Saloma posing with a paper umbrella . This is a very famous advertisement photo of hers. The paper umbrella unknown to many, is a lacquered paper umbrella made in Fuzhou City, China. After 40 years Fuzhou city is still producing this kind of umbrellas but they are more beautiful and are snapped up by foreign tourists. Because of this photo many young girls carried umbrellas for their photographs.
A more modern Malaysian beauty in a very up to date Sarong Kebaya
Joget girls and Kampong men doing a number in the 50's or 60's,the dancers do not touch each other. Known as a social dance then, it is not often performed publicly today. In private parties the Malays might still dance the joget. Perhaps it can be compared the the western barn dance or square dance. But the moves are not so varied. However it has lovely foot work.
A popular Umie Aida.
Living in Kampong Nyabor,Sibu gave me a chance to interact closely with my Malay neigbhours and school mates.This was another facet of my school life. My school provided a multi racial education. I cycled to school with my friends Hapipah and Hasnah every morning after I was given a bicycle. But what was very very exciting was our special love for P Ramlee, Saloma ,Siput Sarawak and the like. School girls like us talked non stop about our movie stars the way kids talk about their pop singers, or Malaysian Idols today. Malay movies were abundant whereas Elvis ,Cliff Richard and Doris Day came rather irregularly. Cathay Keris was doing better in those days. The Sibu Malay population consumed Malay language films voraciously.
My family had a wonderful Malay washerwoman (Kak) who also became a life long friend of my mother's and she would repeat the stories of Bujang Lapok,Orang Sebelah,etc to us. Perhaps that was how I picked up my Bahasa,Sarawak style. Until today I still cannot grasp Bahasa Malaysia, the National Standard totally.
It was always the cheap seats of 50 cents for us when the Pontianak movies came. We frightened ourselves out of our chairs being so near the screen. But it was childhood joy.
A very great longing however was developed in us school girls - to wear those see through Kebaya but we were not allowed them. Mum had said that the blouse was too sexy. My first sarong kebaya was a blue cotton batik set, made for my university orientation week. Thus it took me more than 7 years to get my kebaya after I first saw Saloma in her movies, although my own paternal grandmother Chong was a Nyonya from Java. (She had worn sarong kebaya when she first arrived in Sibu in the early 1920's. Later she turned totally Foochow and wore samfoo). My Chong cousins continued to wear beautiful made in Indonesia sarong kebaya on Important Occasions.
Associated with the Sarong Kebaya were the dances joget and the Cha Cha. We school girls were not allowed to learn them as was the norm of the time. But later at the university I picked up some clumsy steps but I never got to dance the joget wearing sarong kebaya. Nevertheless, I continue to think that the sarong kebaya has a very long lasting charm for the Asian women. Today it is back in fashion again.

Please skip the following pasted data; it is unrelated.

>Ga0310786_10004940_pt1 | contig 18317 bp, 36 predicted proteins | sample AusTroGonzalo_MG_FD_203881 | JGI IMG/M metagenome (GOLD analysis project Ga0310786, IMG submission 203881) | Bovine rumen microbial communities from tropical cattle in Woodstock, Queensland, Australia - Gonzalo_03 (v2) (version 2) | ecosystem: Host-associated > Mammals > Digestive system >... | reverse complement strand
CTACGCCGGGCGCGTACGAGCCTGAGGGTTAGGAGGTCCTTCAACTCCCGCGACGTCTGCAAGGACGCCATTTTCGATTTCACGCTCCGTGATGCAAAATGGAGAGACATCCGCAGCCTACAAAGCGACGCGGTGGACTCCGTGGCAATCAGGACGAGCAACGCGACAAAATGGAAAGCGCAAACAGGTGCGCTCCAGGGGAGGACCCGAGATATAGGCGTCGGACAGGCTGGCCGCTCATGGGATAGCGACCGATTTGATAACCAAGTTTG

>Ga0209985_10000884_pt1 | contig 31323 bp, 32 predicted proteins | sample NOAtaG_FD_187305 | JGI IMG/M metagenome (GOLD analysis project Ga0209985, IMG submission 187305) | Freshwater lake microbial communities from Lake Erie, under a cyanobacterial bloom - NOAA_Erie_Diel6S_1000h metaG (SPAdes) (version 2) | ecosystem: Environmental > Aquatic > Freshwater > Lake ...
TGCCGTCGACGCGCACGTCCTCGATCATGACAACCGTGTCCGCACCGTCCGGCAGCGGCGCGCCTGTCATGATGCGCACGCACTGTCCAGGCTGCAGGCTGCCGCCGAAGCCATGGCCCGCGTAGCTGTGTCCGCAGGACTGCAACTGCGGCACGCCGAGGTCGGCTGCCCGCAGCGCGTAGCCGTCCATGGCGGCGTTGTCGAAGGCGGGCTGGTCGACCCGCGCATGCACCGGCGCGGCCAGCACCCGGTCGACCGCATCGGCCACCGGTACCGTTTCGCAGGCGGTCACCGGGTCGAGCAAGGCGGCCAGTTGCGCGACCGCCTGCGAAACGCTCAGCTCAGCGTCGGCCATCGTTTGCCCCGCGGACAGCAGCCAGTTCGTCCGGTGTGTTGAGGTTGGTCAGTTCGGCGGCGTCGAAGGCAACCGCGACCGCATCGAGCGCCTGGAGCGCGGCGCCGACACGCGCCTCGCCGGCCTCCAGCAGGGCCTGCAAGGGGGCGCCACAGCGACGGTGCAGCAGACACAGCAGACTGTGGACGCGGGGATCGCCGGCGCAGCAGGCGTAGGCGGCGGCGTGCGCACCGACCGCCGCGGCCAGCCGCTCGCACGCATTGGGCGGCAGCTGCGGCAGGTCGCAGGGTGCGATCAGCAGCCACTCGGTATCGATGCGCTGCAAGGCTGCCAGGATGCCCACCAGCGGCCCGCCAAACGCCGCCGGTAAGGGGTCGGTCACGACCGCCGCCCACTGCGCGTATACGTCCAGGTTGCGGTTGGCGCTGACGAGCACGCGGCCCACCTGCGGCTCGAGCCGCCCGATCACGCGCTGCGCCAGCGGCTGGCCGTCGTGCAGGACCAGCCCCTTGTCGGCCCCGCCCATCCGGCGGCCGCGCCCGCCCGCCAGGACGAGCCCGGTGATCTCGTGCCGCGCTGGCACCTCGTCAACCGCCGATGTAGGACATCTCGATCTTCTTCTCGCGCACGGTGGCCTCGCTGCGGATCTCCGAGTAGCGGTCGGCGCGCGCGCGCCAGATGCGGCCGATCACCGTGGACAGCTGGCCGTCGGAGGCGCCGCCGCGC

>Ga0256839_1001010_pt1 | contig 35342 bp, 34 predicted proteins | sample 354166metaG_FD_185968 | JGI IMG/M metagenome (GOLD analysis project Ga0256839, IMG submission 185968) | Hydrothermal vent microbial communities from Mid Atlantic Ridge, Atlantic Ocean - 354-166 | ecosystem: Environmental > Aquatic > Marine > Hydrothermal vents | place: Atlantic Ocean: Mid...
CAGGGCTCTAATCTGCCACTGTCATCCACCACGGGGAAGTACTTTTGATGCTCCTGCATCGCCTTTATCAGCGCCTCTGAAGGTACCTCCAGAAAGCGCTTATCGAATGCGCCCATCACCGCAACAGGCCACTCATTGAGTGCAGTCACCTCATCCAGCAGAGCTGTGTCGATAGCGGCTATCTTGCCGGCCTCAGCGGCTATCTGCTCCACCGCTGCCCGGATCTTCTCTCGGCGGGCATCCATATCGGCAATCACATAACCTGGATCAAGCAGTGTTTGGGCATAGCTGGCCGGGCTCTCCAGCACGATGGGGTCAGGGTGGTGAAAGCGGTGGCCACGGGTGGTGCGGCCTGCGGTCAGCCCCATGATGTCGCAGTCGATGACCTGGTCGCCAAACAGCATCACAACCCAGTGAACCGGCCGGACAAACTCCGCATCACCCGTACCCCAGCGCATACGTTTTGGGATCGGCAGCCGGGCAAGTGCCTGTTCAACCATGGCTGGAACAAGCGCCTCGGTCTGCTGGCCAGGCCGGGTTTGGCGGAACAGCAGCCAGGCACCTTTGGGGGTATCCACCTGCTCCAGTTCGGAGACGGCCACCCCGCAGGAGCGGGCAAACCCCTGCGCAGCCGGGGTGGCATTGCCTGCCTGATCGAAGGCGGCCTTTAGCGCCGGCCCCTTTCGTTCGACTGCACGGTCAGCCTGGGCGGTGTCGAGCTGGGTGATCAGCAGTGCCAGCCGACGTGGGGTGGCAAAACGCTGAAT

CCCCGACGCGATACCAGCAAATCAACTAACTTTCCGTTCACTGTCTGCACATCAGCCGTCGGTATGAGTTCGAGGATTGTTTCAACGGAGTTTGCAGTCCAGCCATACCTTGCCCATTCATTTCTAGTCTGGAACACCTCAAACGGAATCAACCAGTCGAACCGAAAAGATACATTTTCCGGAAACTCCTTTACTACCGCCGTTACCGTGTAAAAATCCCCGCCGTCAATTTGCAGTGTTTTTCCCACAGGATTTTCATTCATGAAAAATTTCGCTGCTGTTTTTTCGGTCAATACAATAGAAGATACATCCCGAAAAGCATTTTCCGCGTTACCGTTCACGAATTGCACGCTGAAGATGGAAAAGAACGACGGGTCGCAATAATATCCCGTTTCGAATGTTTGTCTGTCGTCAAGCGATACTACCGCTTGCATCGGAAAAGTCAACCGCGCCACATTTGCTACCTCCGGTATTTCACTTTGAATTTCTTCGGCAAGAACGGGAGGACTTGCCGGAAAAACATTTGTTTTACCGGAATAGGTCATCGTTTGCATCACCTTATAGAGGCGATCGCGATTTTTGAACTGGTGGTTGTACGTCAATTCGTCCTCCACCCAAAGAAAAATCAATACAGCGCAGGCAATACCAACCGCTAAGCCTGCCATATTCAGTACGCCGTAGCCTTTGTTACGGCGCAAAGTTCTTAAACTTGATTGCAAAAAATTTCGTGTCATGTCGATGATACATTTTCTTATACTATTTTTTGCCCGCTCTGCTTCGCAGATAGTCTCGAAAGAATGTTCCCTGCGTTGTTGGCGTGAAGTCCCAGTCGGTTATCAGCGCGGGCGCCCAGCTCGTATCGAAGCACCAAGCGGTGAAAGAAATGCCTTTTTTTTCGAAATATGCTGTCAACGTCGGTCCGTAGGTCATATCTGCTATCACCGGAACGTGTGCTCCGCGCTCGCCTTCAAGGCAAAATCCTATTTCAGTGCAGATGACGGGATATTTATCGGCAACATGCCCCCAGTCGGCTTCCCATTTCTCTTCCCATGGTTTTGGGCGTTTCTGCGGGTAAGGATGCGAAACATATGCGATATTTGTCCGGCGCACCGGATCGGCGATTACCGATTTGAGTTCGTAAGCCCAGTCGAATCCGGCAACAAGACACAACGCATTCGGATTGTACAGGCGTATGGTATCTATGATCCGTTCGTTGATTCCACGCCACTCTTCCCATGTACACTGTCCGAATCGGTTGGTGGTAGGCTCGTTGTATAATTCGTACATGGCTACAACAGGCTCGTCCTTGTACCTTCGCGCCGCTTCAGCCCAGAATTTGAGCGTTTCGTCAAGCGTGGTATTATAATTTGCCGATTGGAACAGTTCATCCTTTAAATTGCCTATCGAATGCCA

But at my age,unfortunately, I don't have Saloma's tiny waist anymore.
WHO IS SALOMA?
Who is this intriguing lady named Saloma? She who captured the hearts of Malaysia’s foremost musician-actor, P. Ramlee, and millions who had the pleasure of watching her sing live or emote on the silver screen some 3 or 4 decades ago?
Salmah Ismail was born on 23 January 1935 in Singapore. Some believed that her stage name SALOMA was given to her by Run Run Shaw of Shaw Bros when the film Salome which starred Rita Hayworth hit the Box Office. While others said it was coined by the 'love of her life' husband, P.Ramlee.
As a child, she had dreams of becoming a big 'star' and it was no surprise that she was already a household name and a 'little singing sensation' at weddings, festive and family events barely at the age of 13.
'I Am In The Mood For Love', 'Once In A While' were among the first English numbers she learnt. With that, she broke into the nightclub circuit. Her acclaimed crystal clear and melodious voice captivated and mesmerised those who came far and wide to watch her perform. Soon after, offers to act came by and like the saying goes... the rest was history.
Charming , attractive and tinged with a look of innocence, she acted in numerous films and played lead roles which featured her prominent singing ability. Along with her husband, Saloma was a lead member of Panca Sitara Group. She also sung with the Kalung Senandung Group at Radio Singapura.
In 1961 Saloma married fellow actor P.Ramlee, an affable man of many talents. Adored by all, the country's very own 'screen couple' was a household name. Their movies were all 'sold-outs' and each a must-see and certainly 'not to be missed'.
Puan Sri Saloma passing at a young age of 48 on 25 April 1983 left the nation with profound sadness and an end to a era of screen romance. Till today, her movies and those acted along with Tan Sri P.Ramlee are classics and are still screened for the enjoyment of many... it's what legends are made of.
1975 Awarded the Ahli Mangku Negara (AMN)
1979 Biduanita Negara (National Celebrity Award)
Bila Larut Malam
Tiru Macam Saya
Dimanakan Ku Cari Ganti
Seniman Bujang Lapok
Labu dan Labi
Sabarudin Tukang Kasut
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